Marilinda: One of the challenges has to do with being young and female. When I would go door to door it was this emotional roller coaster, one door they'd be excited and say "that's great, your young" and then go to the next and say Oh, you're 23, what do you know." And then at the other day, remember you're an elected official so you're subjected to some of the things that people write about you. But you develop a tougher skin but the more you're in it , the more you persevere.
Veronica: I'm inspired to be sitting here because I believe we have different generations. I'm 43, Lucy you're in your 30's and Melissa you're 29. The standards that are used to address us are much stricter. It's still an unfortunate reality that decision making doesn't reflect the voices of half the population. That stuff doesn't daunt me, it encourages me to break the trend and buck the stereotype. We have to encourage young people to be part of the decision making and be part of the process. We talk down to them instead of taking their hands and having them work with us. I think young people should be a part of eery part of the experience from the board room to the elected office.
Lucy: This was a hard question to answer. It's been a never-ending challenge. Right off the back when I started to run I was pegged as aggressive and too opinionated. But I was like why, because I have an opinion. Sometimes I felt like I was just being overly sensitive. I didn't know if I was being unreasonable and then I thought I didn't think I am and if I was sitting with a suit as a different gender, I would be seen as confident. It's still a challenge to this day. Sometimes I think to the future and limit myself like oh what are they gonna say, "oh that Lucy, what's she gonna say?"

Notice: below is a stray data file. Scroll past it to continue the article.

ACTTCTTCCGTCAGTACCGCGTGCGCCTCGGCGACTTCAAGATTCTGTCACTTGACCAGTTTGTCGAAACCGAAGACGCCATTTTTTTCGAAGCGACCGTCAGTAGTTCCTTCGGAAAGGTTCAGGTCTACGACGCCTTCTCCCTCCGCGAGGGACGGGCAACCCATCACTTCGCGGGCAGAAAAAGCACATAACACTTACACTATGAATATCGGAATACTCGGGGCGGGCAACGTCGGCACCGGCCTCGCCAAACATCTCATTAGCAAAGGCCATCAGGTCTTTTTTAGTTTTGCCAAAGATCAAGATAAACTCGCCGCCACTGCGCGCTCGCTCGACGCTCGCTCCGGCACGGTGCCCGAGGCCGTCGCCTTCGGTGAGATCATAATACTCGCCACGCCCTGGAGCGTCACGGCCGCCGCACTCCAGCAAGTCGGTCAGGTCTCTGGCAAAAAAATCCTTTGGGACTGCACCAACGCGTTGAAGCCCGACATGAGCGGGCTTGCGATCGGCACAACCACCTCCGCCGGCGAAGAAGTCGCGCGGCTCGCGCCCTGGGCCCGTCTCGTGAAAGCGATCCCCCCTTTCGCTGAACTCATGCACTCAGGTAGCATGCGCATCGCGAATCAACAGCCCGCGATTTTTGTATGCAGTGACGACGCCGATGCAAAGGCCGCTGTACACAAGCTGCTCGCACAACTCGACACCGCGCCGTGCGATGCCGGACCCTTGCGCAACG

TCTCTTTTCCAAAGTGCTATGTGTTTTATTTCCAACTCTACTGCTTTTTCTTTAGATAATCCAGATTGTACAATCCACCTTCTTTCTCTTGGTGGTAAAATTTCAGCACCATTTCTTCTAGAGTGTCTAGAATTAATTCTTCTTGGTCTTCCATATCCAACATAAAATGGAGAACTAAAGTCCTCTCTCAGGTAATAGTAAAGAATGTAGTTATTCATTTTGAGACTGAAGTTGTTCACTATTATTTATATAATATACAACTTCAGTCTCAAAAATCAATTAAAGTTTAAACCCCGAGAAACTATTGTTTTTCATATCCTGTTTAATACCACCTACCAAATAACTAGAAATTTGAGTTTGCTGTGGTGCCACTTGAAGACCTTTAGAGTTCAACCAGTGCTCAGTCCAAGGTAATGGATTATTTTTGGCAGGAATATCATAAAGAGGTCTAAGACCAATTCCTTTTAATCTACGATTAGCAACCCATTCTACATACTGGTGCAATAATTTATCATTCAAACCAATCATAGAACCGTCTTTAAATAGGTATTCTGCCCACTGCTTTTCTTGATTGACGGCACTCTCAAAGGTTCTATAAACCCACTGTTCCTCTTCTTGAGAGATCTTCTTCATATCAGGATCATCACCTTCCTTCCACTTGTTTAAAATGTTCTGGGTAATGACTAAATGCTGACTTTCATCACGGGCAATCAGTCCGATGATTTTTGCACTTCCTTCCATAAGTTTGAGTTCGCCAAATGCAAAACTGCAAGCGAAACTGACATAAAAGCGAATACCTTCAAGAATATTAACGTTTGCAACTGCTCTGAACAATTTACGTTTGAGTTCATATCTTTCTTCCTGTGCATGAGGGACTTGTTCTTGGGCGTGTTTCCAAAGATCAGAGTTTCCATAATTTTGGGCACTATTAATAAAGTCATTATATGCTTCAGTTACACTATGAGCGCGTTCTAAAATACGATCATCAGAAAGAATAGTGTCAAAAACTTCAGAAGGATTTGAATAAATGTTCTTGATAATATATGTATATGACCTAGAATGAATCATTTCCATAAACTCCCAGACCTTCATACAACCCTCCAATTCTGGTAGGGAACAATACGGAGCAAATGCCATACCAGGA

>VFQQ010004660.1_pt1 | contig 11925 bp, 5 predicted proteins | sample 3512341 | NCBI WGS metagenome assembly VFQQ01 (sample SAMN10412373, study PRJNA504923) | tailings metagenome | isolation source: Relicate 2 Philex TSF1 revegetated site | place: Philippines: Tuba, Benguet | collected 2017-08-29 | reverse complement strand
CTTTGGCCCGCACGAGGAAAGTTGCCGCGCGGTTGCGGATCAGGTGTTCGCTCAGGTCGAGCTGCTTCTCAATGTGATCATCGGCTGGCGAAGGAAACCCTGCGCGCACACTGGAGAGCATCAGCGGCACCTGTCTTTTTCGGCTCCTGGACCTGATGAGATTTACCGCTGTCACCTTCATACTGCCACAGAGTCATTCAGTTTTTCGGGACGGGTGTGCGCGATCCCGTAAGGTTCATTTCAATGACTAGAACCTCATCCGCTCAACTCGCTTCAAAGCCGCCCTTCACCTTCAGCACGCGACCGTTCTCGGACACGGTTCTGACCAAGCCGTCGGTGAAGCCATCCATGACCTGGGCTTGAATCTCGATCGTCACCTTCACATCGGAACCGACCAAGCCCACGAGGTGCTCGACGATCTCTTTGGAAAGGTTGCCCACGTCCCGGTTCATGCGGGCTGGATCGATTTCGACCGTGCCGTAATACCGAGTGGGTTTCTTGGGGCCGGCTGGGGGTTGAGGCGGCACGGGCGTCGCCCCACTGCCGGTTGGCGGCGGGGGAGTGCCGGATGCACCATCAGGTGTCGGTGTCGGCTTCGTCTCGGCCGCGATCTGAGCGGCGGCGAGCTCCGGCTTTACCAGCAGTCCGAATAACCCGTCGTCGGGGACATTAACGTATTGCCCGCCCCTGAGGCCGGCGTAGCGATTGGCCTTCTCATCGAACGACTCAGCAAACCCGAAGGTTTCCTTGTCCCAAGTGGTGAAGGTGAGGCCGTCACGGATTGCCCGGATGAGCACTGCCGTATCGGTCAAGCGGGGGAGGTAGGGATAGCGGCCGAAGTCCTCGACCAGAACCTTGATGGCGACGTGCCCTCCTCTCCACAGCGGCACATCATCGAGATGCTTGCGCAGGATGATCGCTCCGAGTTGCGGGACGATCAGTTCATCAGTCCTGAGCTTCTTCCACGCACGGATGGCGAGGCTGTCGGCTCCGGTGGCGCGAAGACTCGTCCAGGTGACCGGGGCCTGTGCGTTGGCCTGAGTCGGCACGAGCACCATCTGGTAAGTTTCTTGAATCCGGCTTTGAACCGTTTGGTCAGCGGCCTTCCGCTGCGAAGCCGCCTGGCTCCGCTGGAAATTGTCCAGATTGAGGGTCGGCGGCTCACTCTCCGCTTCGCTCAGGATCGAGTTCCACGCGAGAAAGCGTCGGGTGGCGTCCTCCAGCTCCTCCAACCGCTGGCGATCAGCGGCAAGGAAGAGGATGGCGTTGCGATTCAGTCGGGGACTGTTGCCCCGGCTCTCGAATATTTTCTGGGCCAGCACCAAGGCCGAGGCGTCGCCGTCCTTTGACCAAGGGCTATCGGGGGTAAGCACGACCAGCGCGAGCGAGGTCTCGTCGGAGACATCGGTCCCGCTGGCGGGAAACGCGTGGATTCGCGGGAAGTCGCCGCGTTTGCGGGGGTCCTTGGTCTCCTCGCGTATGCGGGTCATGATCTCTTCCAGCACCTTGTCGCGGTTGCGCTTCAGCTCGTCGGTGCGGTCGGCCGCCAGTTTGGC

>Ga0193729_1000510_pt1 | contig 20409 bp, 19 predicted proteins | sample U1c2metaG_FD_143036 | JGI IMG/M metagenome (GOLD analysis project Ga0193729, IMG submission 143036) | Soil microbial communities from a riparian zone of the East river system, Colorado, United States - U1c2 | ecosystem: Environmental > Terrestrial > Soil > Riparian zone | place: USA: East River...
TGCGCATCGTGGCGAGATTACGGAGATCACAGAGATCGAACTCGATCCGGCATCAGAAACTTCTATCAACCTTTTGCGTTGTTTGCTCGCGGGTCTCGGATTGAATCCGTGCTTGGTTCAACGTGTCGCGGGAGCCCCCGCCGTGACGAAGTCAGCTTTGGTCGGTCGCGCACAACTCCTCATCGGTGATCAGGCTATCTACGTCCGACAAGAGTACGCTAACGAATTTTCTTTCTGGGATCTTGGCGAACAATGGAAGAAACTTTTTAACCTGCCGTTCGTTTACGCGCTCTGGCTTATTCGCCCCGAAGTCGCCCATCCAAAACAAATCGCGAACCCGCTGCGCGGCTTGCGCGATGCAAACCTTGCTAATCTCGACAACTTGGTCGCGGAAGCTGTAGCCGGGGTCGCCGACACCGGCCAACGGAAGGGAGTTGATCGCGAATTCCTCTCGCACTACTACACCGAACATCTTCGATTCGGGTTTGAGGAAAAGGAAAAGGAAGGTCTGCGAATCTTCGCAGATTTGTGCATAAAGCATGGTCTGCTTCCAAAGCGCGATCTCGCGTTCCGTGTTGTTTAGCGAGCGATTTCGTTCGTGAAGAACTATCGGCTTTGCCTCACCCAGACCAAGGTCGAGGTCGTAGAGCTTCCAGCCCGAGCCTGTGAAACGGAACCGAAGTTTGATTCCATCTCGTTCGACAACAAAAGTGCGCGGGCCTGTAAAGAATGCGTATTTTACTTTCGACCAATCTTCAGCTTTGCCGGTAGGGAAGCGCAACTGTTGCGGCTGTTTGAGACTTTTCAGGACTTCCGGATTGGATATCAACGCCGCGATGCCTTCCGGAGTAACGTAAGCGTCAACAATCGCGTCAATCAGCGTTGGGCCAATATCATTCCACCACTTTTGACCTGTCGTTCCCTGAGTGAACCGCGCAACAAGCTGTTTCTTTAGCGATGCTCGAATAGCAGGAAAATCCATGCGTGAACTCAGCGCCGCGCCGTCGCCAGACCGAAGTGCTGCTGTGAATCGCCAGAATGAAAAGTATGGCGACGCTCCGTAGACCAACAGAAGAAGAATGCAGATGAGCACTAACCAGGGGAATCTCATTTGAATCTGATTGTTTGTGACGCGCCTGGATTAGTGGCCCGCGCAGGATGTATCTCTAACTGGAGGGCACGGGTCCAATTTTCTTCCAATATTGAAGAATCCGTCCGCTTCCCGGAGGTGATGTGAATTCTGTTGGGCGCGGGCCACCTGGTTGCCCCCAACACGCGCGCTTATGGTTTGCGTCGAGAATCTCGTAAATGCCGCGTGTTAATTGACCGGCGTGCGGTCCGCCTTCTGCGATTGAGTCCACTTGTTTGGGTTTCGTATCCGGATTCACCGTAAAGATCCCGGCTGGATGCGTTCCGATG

Ana: Veronica, you've done the Summer of Feminista and you're very in touch with the blogosphere with the women who aren't elected and haven't gotten to the ballot yet because many of these bloggers already have a big community so we have to lead them to the ballot. What is their voice?
Melissa: I'm in Chicago so that says a lot about my political upbringing. Chicago politics is on the forefront of the papers all the time. And even though I was in the suburbs, I was entrenched. I say that because Chicago is where politics goes to corrupt. We were called the most corrupt city in the nation. That doesn't read citizen engagement in politics, that doesn't read I'm 23 and going to run against an incumbent without them being the daughter of a party boss. I come from a very cynical view of politics which is interweaved with my background and I'm Mexican American and we love the Kennedys. I picked up a book and read it when I was little and became in love with politics.
There's a lot of cynicism but also optimism with Latinas out there. A lot of Latinas feel like they're invisible until it comes to election time, especially this year where there's a lot of talk about the women vote and the Latina vote. They only see these promises that are short-term thing. One Latina says that she doesn't think any of the parties take our needs into consideration. Both parties, I know they want to get our vote but they're not showing us why we should be enthusiastic. And one Latina said she wouldn't vote for a candidate just because there's a Latino on the ticket or if there's a woman. They look at the values and if there's a match, then they'll get excited.
Ana: Beyond the election and everything, career wise, dream wise, what's next? 5 years? And how can we help you? You see these bloggers here, they're on twitter. We can help. How can we help?
Lucy: I don't know. I want to stay in state, whether it be statewide or in my seat. I ran because I wanted to have the most direct impact with the people I live with and I don't think I'll have that impact in Washington, D.C. Maybe the next 5-10 years I can see myself running for governor. One of the biggest challenges for women, for Latinas running for office is raising money. the more we can do that in small increments. President Obama set a standard for grassroots fundraising. That's one of the ways the bloggosphere can help Latinas in office. Fundraising is an important aspect that we have to talk about. That's a powerful way that you can make a difference.
Ana: Maybe we have to come up with very concrete things to push these elected Latinas to shine and win elections and get out of that less than 1%.